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About hhz

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  1. FYI: This undesired behaviour still exists in 1.3.106 and I still consider it an issue that needs to be fixed. Situation today: An office machine with a sync folder of 100 GB and a home NAS with that same sync folder. These two are synced. I have just set up a laptop at my office and added the sync folder there. Right now, the laptop is downloading files from the remote NAS at the top of its pipe's upload capacity, clogging the internet. While a full copy is available just 1 meter next to it on the local network. This is bad for the internet. btsync should not hog traffic bandwidth w
  2. I'm very aware that this is beta software. Because of this, I sent a bug report to the email address that the developers asked us beta users to send bug reports to. Also, I wrote about the issue here in this forum. To both, there was no response from the developers. Forgive me for not trying to recreate a bug when the developers don't announce that they looked into it. I checked the release announcements and saw no mentioning of it, either. Also, I wasn't not the one with the Android issue or the almost-lost homework, that's dephiros.
  3. I did not use the Android version, only Ubuntu / Debian as described in the first post. I have never received a response to my bug report (via mail) or a specific reply to this thread here. Since that bug report, I have stopped using btsync here for fear of further data loss.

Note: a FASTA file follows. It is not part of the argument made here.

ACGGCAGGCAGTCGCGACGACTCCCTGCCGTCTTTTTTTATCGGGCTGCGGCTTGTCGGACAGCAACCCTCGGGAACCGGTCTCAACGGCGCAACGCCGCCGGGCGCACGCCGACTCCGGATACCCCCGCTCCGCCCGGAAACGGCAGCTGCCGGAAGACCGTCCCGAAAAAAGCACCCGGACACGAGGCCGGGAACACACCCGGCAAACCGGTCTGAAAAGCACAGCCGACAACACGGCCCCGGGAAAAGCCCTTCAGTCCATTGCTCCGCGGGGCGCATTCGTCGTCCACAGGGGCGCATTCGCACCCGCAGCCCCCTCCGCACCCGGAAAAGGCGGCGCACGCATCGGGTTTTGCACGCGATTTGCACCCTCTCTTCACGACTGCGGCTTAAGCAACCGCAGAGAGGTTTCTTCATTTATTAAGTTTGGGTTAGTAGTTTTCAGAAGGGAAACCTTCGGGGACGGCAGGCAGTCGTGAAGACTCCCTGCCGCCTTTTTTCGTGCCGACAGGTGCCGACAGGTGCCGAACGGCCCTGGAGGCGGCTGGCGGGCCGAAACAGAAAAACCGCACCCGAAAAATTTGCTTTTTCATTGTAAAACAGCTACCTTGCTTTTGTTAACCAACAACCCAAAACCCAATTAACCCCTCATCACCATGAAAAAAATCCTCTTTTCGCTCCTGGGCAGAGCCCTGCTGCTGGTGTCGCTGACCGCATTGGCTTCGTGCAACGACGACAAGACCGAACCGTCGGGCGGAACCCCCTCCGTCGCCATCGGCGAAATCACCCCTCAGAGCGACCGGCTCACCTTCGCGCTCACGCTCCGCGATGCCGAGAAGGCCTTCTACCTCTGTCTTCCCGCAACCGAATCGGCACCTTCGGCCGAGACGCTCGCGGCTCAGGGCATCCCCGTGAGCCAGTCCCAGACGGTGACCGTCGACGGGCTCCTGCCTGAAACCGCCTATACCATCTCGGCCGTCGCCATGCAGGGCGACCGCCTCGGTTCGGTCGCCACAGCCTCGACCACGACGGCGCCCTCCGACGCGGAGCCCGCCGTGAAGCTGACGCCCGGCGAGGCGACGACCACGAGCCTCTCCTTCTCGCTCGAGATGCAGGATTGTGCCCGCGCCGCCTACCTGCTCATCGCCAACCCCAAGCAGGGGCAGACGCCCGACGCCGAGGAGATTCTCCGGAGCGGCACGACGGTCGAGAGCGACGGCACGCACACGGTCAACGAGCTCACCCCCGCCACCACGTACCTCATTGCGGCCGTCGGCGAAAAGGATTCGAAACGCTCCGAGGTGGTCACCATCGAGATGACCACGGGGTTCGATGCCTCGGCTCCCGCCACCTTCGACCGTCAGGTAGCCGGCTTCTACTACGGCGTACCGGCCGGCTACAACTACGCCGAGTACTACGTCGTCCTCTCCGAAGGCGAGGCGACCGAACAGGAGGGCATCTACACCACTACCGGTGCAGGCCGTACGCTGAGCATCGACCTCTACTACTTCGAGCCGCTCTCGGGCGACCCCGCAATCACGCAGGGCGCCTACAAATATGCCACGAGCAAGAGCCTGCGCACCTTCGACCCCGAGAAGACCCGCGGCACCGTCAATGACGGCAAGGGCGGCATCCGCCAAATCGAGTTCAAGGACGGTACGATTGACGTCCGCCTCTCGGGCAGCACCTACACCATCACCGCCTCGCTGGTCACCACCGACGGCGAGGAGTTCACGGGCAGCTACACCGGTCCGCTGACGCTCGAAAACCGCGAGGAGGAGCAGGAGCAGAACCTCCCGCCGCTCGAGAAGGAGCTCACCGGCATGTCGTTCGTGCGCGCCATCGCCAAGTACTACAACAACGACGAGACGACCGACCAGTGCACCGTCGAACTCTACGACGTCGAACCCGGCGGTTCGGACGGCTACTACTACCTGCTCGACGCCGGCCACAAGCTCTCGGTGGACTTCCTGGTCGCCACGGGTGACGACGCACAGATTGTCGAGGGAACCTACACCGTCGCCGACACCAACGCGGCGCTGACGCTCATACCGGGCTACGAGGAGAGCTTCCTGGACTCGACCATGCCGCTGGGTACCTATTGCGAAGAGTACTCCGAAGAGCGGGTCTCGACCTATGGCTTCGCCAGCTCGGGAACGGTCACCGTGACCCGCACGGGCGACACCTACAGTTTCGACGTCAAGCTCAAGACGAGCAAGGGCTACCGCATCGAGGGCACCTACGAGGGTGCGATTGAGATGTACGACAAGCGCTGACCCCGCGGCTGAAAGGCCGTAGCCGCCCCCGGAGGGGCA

4. Is this bug fixed by now? I never got a reply to my bug report.
  5. I have reported a serious bug with btsync (well, at least I'd think that it's serious) to the email address mentioned in this thread's first post. I have not received a response, not to the email and not to the forum post about it. Is there any way I can find out if this bug is confirmed and being worked on?
  6. Hi! running btsync 1.1.70 on Linux (Ubuntu) three machines (home, office, laptop) time settings are ok, using ntp on all three machines using btsync to keep track of my FLAC collection while re-tagging files there's a folder Audio/Archiv/flac/ that contains a digital archive of my CD collection, ripped to FLAC files there's another folder Audio/Sonos/flac2mp3/ that contains MP3s encoded from these FLAC files, so that I can put them on my MP3 player on August 27, I stopped btsync on the office machine threw away the old flac2mp3 folder created a new empty one and re-encoded the whole folder fro
  7. Hi! I'm using btsync for my music collection. A long time ago, I ripped all my CDs to FLAC, but only now am I adding cover art and correcting the tags. For this, I'm using several computers and btsync is very nice to make sure that all is in sync. As you can imagine, adding a cover image or correcting a typo in a song title only changes very little of a FLAC file, while the actual music content stays the same. However, the btsync checksum algorithm cannot detect this and afaict transfers the whole file yet again. Is there no smarter way to handle this? Would it be possible to add some extra kn